Although We Wrote About the Topic Before, Here is a Timely Reminder to File Your Crypto Taxes

Tax day is April 17th (in the U.S.), you’ll need to make sure you have all your crypto trades, sales, and transactions reported. If you can’t get this done in time, consider an extension.

Please note that an extension extends the time you have to file, but not the time you have to pay. You need to reasonably estimate and make a payment either way; overpaying means no fee later while underpaying could result in a fee on top of having to pay up the rest; learn about extensions at Turbotax).

Reporting your crypto taxes is really hard if you have made a decent amount of trades due to the requirements of reporting capital gains on investment property combined with the less than helpful records keep by the exchanges.

In fact, “really hard” is an understatement; It is impossible to accomplish at times and be very time-consuming.

Those who put this off until the last minute and don’t get the help of a CPA have the potential to be up against a next to impossible task. Even those who do see a professional may realize they need more than a few days to get everything in order.

If you are facing the impossible, you can file for an extension for your taxes. Filing for an extension has a number of implications, but it is on the table as a “get out of federal prison for tax evasion or tax fraud” free card, and that is a plus.

Learn more about filing your crypto taxes.

Learn more about crypto taxes and extensions.

TIP: In general good faith efforts that result in mistakes are likely only to result in a fee. Willful evasion of the tax code is meanwhile a federal crime. If you moved a bunch of crypto and don’t report or underreport, you open the door for the IRS to assume that you knew you had to pay taxes on it and thus willfully committed tax evasion or tax fraud. That is not good. The key here is a good faith effort. See Income Tax: Fraud vs. Negligence.

TIP: If you moved more than $20k around in crypto, you would really be rolling the dice by not filing. The IRS is very likely to audit you and charge you a fee if you don’t file. Meanwhile, if you moved enough and don’t report your gains and losses, they could charge you with the federal crime “tax evasion.” Nothing good can come from dodging the IRS. Thus, my advice is to file or file for an extension. Square up now and avoid the headache down the road.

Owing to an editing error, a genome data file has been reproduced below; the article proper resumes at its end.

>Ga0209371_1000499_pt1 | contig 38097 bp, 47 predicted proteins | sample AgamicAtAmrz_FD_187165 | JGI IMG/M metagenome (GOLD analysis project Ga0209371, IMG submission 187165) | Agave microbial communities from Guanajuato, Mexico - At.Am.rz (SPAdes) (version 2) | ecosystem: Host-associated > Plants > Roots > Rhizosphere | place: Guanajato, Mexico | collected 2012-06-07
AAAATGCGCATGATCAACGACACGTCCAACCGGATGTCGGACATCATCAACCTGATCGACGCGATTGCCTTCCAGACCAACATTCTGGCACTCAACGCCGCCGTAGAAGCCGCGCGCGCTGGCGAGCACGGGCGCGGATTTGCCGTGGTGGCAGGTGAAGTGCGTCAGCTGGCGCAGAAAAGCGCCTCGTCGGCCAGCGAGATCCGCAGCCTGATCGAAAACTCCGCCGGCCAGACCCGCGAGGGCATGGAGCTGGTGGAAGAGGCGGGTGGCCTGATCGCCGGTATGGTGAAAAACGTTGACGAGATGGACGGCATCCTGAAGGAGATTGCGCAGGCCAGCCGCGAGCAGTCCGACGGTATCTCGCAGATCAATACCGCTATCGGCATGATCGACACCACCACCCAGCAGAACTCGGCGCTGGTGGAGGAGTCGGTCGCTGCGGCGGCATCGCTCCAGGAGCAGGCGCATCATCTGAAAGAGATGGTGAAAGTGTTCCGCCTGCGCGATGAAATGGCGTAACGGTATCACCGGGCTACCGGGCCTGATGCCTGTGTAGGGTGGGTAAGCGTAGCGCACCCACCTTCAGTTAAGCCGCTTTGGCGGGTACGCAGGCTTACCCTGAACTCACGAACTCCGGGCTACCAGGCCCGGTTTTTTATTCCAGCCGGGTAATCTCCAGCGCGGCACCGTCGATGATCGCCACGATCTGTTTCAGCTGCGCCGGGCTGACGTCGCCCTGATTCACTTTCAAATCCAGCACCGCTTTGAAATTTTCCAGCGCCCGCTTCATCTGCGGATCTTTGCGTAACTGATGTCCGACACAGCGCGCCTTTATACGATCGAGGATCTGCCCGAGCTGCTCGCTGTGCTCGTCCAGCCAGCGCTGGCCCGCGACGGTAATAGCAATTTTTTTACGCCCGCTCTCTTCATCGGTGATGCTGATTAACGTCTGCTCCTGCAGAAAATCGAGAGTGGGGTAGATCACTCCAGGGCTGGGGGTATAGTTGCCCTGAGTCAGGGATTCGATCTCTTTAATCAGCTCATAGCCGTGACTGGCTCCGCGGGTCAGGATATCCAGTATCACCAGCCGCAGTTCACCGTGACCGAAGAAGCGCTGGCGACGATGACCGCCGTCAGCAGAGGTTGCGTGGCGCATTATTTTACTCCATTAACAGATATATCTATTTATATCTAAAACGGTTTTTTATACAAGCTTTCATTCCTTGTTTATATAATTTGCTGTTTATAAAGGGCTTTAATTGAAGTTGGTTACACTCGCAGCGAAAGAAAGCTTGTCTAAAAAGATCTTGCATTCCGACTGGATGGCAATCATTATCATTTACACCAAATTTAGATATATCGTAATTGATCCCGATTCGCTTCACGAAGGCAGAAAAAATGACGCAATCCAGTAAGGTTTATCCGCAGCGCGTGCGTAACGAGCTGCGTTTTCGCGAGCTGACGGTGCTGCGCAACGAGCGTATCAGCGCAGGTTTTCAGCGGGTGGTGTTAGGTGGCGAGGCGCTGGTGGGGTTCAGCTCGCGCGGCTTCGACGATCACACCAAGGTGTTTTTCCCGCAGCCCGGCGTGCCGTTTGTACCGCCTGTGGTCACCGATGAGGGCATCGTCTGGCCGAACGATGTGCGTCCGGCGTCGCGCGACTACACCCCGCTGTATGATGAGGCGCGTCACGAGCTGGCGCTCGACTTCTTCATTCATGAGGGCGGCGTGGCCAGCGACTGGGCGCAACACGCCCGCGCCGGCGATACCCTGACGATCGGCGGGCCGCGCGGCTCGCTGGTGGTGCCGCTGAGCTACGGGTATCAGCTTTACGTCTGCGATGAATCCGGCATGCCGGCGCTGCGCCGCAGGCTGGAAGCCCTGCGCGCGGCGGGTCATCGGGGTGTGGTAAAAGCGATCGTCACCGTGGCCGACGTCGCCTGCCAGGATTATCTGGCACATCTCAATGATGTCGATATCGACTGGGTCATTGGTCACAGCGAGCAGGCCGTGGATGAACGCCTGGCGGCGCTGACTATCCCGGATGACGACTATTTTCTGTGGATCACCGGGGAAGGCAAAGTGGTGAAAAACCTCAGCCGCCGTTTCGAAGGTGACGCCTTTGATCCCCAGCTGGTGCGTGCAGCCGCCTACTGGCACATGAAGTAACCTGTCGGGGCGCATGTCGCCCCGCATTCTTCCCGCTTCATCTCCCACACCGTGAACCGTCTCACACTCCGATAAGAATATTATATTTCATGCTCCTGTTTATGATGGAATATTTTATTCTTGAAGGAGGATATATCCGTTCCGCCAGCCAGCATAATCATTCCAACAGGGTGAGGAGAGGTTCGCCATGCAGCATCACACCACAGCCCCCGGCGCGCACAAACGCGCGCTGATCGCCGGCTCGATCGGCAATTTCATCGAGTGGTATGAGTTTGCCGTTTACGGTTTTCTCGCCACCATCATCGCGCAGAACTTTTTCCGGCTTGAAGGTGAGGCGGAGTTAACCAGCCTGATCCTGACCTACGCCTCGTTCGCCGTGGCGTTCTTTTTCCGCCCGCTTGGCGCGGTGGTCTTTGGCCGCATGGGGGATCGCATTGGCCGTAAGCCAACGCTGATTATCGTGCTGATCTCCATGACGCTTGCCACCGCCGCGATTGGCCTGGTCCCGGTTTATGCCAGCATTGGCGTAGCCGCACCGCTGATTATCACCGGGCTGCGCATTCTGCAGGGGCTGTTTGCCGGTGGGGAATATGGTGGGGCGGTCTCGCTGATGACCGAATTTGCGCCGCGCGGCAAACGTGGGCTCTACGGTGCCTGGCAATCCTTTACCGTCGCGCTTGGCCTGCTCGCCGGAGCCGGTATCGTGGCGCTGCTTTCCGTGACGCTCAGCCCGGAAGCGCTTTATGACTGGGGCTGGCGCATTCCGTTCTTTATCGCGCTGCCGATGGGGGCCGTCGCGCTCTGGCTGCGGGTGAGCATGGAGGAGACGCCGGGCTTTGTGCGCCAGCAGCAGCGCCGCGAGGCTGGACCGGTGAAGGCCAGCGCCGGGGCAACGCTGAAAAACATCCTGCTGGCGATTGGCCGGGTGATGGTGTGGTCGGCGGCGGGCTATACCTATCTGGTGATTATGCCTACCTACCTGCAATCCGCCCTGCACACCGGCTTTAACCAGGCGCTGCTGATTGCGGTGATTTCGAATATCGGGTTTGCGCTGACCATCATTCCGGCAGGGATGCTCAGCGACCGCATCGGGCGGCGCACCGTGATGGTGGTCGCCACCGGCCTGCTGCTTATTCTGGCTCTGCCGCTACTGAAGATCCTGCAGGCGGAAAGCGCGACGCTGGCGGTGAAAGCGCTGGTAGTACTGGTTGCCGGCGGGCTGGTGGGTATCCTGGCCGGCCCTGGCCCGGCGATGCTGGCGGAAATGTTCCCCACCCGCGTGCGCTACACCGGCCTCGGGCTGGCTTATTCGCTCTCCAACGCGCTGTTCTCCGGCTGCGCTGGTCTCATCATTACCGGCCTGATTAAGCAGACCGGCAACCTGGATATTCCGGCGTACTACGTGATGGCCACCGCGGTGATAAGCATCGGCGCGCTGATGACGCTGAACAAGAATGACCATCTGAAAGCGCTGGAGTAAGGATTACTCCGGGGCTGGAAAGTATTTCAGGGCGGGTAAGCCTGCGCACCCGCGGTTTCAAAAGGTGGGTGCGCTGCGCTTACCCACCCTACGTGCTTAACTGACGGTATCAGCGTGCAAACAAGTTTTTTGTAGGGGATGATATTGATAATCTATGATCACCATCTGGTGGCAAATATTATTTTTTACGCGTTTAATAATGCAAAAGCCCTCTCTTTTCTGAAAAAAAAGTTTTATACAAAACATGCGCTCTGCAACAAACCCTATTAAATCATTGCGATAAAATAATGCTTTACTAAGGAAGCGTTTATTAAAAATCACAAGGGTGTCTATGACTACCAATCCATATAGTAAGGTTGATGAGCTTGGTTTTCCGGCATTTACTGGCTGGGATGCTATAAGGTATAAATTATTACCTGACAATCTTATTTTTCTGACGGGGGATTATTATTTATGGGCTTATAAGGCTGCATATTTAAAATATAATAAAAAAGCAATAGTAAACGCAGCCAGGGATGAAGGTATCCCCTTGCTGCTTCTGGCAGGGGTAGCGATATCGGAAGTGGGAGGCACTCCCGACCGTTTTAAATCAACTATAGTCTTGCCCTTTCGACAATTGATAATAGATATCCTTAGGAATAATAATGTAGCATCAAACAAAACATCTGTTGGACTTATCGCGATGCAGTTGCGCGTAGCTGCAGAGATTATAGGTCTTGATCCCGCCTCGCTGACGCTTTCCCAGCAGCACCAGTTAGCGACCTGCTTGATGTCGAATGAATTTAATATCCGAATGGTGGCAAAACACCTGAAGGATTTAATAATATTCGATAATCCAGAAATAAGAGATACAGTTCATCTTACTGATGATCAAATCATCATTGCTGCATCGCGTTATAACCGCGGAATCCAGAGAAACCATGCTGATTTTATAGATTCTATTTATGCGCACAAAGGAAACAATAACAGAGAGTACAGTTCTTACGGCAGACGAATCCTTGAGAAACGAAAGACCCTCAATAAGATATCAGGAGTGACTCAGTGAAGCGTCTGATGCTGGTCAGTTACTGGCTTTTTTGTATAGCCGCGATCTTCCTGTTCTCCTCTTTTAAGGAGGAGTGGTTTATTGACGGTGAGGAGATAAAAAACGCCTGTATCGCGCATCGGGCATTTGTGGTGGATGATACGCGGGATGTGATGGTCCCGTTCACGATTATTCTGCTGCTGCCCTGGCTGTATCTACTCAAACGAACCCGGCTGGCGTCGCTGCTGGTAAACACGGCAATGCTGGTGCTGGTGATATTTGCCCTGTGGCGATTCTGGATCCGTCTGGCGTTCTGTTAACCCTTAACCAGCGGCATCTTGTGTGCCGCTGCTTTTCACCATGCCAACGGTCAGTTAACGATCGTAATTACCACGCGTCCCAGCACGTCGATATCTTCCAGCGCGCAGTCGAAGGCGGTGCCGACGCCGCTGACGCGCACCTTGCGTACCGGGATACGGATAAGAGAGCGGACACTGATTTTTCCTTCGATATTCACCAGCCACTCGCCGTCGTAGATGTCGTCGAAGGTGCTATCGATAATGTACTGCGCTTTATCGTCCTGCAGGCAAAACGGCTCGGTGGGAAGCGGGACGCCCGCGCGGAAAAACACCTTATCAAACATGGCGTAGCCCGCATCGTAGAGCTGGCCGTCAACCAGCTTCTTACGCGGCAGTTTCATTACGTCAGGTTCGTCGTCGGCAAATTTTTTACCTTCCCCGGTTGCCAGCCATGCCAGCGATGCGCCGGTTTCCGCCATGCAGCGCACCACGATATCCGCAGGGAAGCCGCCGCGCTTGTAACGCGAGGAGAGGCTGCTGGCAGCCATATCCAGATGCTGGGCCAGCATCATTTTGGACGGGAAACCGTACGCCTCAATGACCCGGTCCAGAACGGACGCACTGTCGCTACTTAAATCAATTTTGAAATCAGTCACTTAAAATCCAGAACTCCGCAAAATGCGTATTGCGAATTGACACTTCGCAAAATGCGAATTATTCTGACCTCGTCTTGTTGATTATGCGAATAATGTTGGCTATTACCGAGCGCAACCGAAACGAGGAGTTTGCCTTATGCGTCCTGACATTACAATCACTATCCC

See the possible punishments for willful evasion below. They are harsh and important to avoid (below are excerpts from FindLaw.com which archives laws, rules, and regulations):

  • Attempt to evade or defeat paying taxes: Upon conviction, the taxpayer is guilty of a felony and is subject to other penalties allowed by law, in addition to (1) imprisonment for no more than 5 years, (2) a fine of not more than $250,000 for individuals or $500,000 for corporations, or (3) both penalties, plus the cost of prosecution (26 USC 7201).

  • Fraud and false statements: Upon conviction, the taxpayer is guilty of a felony and is subject to (1) imprisonment for no more than 3 years, (2) a fine of not more than $250,000 for individuals or $500,000 for corporations, or (3) both penalties, plus the cost of prosecution (26 USC 7206(1)).
  • Willful failure to file a return, supply information, or pay tax at the time or times required by law. This includes the failure to pay estimated tax or a final tax, and the failure to make a return, keep records, or supply information. Upon conviction, the taxpayer is guilty of a misdemeanor and is subject to other penalties allowed by law, in addition to (1) imprisonment for no more than 1 year, (2) a fine of not more than $100,000 for individuals or $200,000 for corporations, or (3) both penalties, plus the cost of prosecution (26 USC 7203).

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